One such example is Wilhelm von Humboldt's annotation of Classical Nahuatl: This "inline" style allows examples to be included within the flow of text, for the word order of the target language to be written in an order which approximates the target language syntax. So, this approach requires the readers to "re-align" the correspondences between source and target forms. More modern 19th- and 20th-century approaches took to glossing vertically, aligning the same sort of word-by-word content in such a way that the metalanguage terms were placed vertically below the source language terms. In this style, the given example might be rendered thus: Note that here word ordering is determined by the syntax of the object language. Modern linguists have adopted the practice of using abbreviated grammatical category labels. A 2008 publication which repeats this example labels it as follows: This approach is denser and requires effort to read, but it is less reliant on the grammatical structure of the metalanguage for expressing the semantics of the target forms.
In computing, special text markers are provided in Specials to indicate the start and end of interlinear glosses. A semi-standardized set of parsing conventions and grammatical abbreviations is explained in the Leipzig Glossing Rules. An interlinear text will consist of some or all of the following in this order, from top to bottom: The original orthography, a conventional transliteration into the Latin alphabet, a phonetic transcription, a morphophonemic transliteration, a word-by-word or morpheme-by-morpheme gloss, where morphemes within a word are separated by hyphens or other punctuation,and a free translation, which may be placed in a separate paragraph or on the facing page if the structures of the languages are too different for it to follow the text line by line; as an example, the following Taiwanese clause has been transcribed with five lines of text: 1. The standard pe̍h-ōe-jī transliteration, 2. A gloss using tone numbers for the surface tones, 3. A gloss showing the underlying tones in citation form, 4.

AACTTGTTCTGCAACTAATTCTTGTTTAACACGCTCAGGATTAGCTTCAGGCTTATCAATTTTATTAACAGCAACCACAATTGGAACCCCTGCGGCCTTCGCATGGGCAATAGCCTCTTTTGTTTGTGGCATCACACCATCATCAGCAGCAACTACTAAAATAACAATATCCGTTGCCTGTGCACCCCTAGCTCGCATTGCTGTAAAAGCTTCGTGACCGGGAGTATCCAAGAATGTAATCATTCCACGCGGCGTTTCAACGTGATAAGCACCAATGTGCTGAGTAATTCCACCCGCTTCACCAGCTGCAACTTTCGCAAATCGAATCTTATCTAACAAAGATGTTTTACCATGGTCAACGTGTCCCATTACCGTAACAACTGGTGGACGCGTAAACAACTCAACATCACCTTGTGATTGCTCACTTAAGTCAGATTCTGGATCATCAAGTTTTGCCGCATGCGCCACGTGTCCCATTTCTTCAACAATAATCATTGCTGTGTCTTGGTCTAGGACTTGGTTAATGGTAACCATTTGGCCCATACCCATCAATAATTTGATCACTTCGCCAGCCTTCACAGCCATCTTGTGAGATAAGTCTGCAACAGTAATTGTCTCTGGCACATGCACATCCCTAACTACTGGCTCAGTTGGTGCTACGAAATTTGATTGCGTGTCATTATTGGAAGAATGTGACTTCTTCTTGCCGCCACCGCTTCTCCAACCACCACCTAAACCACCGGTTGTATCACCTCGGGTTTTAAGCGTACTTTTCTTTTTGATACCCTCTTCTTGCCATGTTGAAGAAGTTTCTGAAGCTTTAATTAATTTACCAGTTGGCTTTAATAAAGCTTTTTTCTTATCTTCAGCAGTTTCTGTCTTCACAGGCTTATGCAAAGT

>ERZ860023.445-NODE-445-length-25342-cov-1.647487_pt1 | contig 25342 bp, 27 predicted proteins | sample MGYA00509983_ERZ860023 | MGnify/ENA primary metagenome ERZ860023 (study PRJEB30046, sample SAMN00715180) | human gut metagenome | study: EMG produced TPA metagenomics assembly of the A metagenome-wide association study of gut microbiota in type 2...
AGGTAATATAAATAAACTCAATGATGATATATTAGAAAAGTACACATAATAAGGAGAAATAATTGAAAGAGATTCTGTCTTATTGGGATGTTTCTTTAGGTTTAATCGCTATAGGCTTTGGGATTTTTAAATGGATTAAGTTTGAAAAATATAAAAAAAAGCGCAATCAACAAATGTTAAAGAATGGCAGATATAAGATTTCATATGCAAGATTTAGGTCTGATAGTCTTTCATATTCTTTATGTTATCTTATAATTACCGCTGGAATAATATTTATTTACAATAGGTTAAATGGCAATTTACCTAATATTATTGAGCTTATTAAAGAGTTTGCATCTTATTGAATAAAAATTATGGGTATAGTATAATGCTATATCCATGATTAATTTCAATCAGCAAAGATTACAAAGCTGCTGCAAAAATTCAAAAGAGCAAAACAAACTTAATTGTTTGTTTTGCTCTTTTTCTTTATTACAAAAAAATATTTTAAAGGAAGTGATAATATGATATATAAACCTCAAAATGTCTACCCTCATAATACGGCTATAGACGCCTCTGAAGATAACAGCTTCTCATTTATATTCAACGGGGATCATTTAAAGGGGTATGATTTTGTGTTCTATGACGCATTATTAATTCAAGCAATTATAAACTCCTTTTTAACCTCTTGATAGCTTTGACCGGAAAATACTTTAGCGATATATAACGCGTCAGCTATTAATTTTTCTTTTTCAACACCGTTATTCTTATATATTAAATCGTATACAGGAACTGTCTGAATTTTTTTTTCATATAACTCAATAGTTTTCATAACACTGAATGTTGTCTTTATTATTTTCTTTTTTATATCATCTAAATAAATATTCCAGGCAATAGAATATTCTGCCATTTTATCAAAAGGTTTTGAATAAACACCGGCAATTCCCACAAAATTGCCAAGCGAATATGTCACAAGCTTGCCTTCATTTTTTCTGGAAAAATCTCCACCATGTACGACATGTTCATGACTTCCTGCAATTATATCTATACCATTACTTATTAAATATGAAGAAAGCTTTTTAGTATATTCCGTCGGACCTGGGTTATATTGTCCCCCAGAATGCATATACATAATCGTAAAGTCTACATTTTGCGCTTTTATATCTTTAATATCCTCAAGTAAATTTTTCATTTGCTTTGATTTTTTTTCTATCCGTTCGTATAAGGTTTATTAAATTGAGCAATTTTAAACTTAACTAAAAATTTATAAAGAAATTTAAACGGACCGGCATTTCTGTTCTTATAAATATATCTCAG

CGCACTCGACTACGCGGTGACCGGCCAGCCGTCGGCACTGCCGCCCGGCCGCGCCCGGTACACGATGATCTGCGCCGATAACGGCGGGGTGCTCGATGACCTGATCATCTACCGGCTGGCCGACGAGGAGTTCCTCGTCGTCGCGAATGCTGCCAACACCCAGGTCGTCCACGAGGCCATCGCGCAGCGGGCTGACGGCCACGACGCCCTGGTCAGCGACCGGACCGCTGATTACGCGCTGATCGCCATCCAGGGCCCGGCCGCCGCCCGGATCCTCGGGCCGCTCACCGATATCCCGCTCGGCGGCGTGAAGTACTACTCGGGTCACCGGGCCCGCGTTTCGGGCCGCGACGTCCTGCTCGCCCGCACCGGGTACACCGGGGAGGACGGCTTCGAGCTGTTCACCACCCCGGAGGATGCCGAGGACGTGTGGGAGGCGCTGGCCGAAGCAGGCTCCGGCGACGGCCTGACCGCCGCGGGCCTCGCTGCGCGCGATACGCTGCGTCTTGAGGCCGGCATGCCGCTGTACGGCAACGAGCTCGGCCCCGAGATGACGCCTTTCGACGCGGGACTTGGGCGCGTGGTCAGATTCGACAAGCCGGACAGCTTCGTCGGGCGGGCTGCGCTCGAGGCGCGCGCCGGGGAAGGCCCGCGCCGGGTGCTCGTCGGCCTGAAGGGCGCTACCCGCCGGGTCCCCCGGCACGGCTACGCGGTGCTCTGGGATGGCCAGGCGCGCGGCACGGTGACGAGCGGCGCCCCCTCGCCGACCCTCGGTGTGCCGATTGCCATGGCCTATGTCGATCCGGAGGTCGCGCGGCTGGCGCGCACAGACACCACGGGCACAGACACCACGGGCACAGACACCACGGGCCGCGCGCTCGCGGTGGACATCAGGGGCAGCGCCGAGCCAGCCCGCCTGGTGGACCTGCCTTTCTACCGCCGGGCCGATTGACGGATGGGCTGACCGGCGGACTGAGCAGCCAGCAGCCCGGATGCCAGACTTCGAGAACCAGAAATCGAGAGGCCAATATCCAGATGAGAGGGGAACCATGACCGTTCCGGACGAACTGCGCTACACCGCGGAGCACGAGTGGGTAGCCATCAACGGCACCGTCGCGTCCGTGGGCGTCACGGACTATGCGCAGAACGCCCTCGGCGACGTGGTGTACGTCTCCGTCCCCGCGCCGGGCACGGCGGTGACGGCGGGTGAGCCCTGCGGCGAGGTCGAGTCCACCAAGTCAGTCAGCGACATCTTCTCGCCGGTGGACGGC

A morpheme-by-morpheme gloss in English, 5. An English translation:In linguistics, it has become standard to align the words and to gloss each transcribed morpheme separately; that is, koat-tēng in line 1 above would either require a hyphenated two-word gloss, or be transcribed without a hyphen, for example as koattēng. Grammatical terms are abbreviated and printed in SMALL CAPITALS to keep them distinct from translations when they are frequent or important for analysis. Varying levels of analysis may be detailed. For example, in a Lezgian text using standard romanization, Here every Lezgian morpheme is set off with hyphens and glossed separately. Since many of these are difficult to gloss in English, the roots are translated, but the grammatical suffixes are glossed with three-letter grammatical abbreviations; the same text may be glossed at a different level of analysis: Here the Lezgian morphemes are translated into English as much as possible. A more colloquial gloss would be: Here the gloss is word for word.